{¶ 4} With regard to curing these errors, we stated:

The State argues that these errors may be cured by our independent reweighing of the aggravating circumstance and mitigating factors pursuant to R.C. 2929.05(A). Chinn argues that we are required to remand the case for resentencing, but that the trial court would be constrained from reimposing the death penalty. We do not agree with either party.
The State is correct in its assertion that, normally, the failure to consider certain mitigating factors or to merge multiple aggravating circumstances into one can be cured by our independent review. Our independent review may also cure the failure of the trial court to specify the reasons why the aggravating circumstances outweigh the mitigating factors. However, the Supreme Court has specifically stated that if the sentencer considered the defendant to be both the principal offender and to have committed the murder with prior calculation and design, then the error was prejudicial and "could not simply be corrected in the appellate review process pursuant to R.C. 2929.05." That is the exact error here. Thus, Chinn's death sentence must be vacated and the issue of sentencing be remanded due to this error alone.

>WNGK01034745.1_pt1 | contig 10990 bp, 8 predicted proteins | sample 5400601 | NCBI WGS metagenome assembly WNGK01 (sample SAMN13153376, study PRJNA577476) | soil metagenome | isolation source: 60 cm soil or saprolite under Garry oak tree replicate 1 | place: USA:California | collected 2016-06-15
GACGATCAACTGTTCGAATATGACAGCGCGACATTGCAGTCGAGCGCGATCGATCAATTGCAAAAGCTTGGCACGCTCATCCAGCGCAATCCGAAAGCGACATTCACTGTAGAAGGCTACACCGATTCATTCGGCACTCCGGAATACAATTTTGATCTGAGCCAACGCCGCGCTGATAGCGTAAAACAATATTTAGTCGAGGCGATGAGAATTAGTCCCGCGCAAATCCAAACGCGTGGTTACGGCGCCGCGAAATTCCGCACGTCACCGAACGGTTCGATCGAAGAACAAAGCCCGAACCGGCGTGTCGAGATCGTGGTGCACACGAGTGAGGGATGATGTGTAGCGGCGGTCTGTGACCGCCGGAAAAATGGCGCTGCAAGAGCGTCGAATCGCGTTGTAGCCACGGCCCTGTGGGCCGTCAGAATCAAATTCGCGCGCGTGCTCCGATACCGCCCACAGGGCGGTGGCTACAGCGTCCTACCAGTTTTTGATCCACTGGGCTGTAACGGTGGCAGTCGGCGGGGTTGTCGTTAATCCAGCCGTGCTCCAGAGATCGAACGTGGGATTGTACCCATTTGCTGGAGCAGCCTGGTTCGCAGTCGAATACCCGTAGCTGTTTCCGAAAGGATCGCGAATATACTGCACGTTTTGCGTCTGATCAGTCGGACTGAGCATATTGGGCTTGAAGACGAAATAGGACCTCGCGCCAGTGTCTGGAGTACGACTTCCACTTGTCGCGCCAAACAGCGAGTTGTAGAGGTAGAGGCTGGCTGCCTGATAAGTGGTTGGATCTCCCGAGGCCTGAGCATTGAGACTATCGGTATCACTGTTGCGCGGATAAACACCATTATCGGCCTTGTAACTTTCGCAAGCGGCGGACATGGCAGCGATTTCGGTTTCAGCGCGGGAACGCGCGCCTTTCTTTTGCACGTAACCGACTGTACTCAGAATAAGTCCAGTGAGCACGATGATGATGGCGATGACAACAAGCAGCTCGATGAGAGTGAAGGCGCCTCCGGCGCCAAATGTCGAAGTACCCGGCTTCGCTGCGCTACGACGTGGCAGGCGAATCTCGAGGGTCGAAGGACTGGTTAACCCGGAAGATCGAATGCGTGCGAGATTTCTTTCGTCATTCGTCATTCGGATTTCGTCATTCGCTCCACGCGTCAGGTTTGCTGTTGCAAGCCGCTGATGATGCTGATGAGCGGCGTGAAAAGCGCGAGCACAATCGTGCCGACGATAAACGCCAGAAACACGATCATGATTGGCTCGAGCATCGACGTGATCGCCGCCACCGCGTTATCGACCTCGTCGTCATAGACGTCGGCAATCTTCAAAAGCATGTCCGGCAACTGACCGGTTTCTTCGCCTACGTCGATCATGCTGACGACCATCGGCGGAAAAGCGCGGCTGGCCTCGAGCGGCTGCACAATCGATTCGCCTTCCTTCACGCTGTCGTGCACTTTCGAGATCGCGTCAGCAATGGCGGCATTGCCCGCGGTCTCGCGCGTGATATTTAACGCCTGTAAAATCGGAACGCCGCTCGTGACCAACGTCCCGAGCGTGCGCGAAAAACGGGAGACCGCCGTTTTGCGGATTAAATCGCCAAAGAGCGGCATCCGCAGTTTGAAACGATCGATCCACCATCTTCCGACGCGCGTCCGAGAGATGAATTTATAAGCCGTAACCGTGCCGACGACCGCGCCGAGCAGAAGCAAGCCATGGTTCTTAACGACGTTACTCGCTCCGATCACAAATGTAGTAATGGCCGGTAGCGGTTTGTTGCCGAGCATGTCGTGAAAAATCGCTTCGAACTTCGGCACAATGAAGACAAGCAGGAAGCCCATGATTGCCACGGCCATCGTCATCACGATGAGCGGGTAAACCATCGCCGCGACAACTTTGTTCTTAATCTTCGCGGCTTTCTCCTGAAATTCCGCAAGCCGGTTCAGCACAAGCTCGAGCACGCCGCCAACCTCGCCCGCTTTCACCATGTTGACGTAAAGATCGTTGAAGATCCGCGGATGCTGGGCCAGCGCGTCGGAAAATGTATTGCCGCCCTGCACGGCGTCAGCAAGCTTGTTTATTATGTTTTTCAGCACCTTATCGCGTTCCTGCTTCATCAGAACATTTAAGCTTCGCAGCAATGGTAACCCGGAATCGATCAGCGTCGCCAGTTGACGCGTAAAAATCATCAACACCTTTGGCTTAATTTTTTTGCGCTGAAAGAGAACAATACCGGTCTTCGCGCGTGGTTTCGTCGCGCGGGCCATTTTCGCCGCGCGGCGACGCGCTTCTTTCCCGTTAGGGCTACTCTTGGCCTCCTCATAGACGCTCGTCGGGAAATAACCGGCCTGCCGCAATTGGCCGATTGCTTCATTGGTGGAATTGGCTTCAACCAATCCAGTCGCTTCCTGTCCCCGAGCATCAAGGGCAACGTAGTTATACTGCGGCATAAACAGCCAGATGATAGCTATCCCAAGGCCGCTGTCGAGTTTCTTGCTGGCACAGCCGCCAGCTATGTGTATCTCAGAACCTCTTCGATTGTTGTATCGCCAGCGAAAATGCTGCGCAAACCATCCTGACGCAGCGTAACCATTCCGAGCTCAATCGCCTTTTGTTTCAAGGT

Because the trial court must reweigh the mitigating factors and aggravating circumstances during the resentencing process, and as the procedural posture of this case has already allowed us to review these issues, justice requires the trial court be instructed as to the proper factors. Therefore, we have addressed the issues of merger and residual doubt so that Chinn's resentencing might be free of the errors that occurred in its predecessor.
In general, when a jury trial has culminated in a sentence of death a reviewing court that finds prejudicial error must remand the issue of sentencing but prohibit the trial court from reimposing capital punishment. Penix, supra, at syllabus. However, this general rule is not applicable to the instant case. The rationale for prohibiting a reimposition of the death penalty on remand is that R.C. 2929.03(D)(2) requires that "the decisions leading to a death sentence must be made by the same jury that convicted the offender in the guilt phase." However, the errors in the instant case were committed by the trial court in its independent evaluation, not by the jury. As opposed to the insurmountable problems associated with reassembling the exact same jury, there is no difficulty in the instant case in remanding this issue to the same judge who presided over Chinn's conviction.
Accordingly, we will vacate Chinn's death sentence and remand the issue of sentencing to the trial court so that it may weigh the proper mitigating factors against the single aggravating circumstance. Pursuant to this reevaluation, the trial court may impose whatever lawful punishment it ...